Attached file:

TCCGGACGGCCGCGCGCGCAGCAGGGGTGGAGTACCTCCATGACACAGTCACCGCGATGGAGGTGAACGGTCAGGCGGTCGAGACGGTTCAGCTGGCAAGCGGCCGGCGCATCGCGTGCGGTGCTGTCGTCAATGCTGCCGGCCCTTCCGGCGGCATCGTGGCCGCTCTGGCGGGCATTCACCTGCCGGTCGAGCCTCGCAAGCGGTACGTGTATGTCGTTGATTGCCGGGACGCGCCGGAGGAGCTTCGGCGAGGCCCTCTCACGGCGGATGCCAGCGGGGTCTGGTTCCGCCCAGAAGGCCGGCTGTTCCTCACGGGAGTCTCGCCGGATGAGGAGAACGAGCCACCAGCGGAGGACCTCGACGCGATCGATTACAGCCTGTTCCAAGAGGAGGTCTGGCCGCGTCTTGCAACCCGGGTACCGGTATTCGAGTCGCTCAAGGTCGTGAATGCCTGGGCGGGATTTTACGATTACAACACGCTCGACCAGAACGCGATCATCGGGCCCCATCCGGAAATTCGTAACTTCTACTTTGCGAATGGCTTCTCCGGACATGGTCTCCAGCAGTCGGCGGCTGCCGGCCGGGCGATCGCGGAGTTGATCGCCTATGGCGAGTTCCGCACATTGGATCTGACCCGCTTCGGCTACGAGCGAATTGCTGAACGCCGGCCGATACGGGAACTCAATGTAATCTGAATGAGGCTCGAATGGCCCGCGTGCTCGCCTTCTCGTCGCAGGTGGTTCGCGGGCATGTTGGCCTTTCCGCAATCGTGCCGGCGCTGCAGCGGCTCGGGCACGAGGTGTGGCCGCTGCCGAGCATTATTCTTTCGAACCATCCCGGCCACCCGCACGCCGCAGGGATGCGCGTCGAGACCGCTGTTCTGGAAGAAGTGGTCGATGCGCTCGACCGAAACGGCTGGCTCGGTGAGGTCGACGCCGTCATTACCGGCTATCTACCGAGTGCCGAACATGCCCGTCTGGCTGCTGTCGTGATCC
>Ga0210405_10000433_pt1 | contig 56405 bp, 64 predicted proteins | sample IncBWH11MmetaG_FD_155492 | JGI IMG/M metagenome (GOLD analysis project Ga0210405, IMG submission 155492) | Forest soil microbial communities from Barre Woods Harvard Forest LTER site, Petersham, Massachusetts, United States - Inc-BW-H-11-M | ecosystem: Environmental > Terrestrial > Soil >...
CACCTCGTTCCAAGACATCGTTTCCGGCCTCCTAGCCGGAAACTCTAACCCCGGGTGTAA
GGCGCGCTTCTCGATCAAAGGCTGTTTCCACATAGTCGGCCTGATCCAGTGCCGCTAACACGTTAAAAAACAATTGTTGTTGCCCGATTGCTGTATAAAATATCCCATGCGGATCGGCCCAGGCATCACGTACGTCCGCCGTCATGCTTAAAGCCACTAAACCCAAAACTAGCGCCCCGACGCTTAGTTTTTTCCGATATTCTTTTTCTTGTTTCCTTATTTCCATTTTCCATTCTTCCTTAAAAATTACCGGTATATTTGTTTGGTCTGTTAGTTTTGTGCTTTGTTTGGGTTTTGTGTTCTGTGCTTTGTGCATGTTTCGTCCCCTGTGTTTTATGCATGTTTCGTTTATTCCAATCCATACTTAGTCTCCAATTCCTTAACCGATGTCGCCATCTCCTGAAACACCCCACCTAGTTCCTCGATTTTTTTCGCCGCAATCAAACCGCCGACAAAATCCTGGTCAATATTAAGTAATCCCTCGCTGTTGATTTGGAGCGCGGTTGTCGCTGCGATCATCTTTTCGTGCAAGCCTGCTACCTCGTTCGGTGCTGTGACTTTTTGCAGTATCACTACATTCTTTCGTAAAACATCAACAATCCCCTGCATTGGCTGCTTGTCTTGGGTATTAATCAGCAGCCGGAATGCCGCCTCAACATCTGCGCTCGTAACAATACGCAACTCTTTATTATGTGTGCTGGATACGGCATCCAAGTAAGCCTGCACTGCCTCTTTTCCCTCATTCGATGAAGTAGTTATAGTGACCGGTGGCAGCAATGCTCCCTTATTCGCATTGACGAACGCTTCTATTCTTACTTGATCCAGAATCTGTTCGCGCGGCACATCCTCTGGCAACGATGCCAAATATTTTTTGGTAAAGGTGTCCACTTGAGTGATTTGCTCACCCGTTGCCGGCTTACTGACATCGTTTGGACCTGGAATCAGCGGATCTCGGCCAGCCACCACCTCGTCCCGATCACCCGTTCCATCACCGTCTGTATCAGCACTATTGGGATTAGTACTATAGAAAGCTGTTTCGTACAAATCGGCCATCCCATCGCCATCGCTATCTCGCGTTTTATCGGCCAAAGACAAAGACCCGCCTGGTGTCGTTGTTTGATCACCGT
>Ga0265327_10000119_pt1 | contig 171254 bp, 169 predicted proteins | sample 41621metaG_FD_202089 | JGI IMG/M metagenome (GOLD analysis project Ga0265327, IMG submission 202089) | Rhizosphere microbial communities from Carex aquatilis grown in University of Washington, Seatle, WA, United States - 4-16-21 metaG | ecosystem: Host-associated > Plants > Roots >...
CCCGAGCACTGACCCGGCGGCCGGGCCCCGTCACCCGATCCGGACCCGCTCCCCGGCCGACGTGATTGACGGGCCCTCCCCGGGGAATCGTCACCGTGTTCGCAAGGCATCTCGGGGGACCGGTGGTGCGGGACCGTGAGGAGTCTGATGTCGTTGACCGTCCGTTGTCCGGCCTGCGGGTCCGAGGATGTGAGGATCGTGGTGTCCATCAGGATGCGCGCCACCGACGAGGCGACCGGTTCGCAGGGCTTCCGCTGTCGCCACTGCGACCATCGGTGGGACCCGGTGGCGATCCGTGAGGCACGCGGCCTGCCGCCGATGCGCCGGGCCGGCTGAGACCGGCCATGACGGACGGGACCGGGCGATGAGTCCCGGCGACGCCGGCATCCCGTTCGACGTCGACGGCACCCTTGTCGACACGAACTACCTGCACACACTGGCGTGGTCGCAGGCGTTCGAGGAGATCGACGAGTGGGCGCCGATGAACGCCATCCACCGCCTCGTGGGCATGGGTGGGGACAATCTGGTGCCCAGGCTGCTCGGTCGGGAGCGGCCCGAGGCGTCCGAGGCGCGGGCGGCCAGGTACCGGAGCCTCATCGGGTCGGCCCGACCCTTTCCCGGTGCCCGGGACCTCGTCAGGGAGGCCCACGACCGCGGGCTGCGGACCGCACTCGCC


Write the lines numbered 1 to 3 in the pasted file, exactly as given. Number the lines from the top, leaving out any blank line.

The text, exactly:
TCCGGACGGCCGCGCGCGCAGCAGGGGTGGAGTACCTCCATGACACAGTCACCGCGATGGAGGTGAACGGTCAGGCGGTCGAGACGGTTCAGCTGGCAAGCGGCCGGCGCATCGCGTGCGGTGCTGTCGTCAATGCTGCCGGCCCTTCCGGCGGCATCGTGGCCGCTCTGGCGGGCATTCACCTGCCGGTCGAGCCTCGCAAGCGGTACGTGTATGTCGTTGATTGCCGGGACGCGCCGGAGGAGCTTCGGCGAGGCCCTCTCACGGCGGATGCCAGCGGGGTCTGGTTCCGCCCAGAAGGCCGGCTGTTCCTCACGGGAGTCTCGCCGGATGAGGAGAACGAGCCACCAGCGGAGGACCTCGACGCGATCGATTACAGCCTGTTCCAAGAGGAGGTCTGGCCGCGTCTTGCAACCCGGGTACCGGTATTCGAGTCGCTCAAGGTCGTGAATGCCTGGGCGGGATTTTACGATTACAACACGCTCGACCAGAACGCGATCATCGGGCCCCATCCGGAAATTCGTAACTTCTACTTTGCGAATGGCTTCTCCGGACATGGTCTCCAGCAGTCGGCGGCTGCCGGCCGGGCGATCGCGGAGTTGATCGCCTATGGCGAGTTCCGCACATTGGATCTGACCCGCTTCGGCTACGAGCGAATTGCTGAACGCCGGCCGATACGGGAACTCAATGTAATCTGAATGAGGCTCGAATGGCCCGCGTGCTCGCCTTCTCGTCGCAGGTGGTTCGCGGGCATGTTGGCCTTTCCGCAATCGTGCCGGCGCTGCAGCGGCTCGGGCACGAGGTGTGGCCGCTGCCGAGCATTATTCTTTCGAACCATCCCGGCCACCCGCACGCCGCAGGGATGCGCGTCGAGACCGCTGTTCTGGAAGAAGTGGTCGATGCGCTCGACCGAAACGGCTGGCTCGGTGAGGTCGACGCCGTCATTACCGGCTATCTACCGAGTGCCGAACATGCCCGTCTGGCTGCTGTCGTGATCC
>Ga0210405_10000433_pt1 | contig 56405 bp, 64 predicted proteins | sample IncBWH11MmetaG_FD_155492 | JGI IMG/M metagenome (GOLD analysis project Ga0210405, IMG submission 155492) | Forest soil microbial communities from Barre Woods Harvard Forest LTER site, Petersham, Massachusetts, United States - Inc-BW-H-11-M | ecosystem: Environmental > Terrestrial > Soil >...
CACCTCGTTCCAAGACATCGTTTCCGGCCTCCTAGCCGGAAACTCTAACCCCGGGTGTAA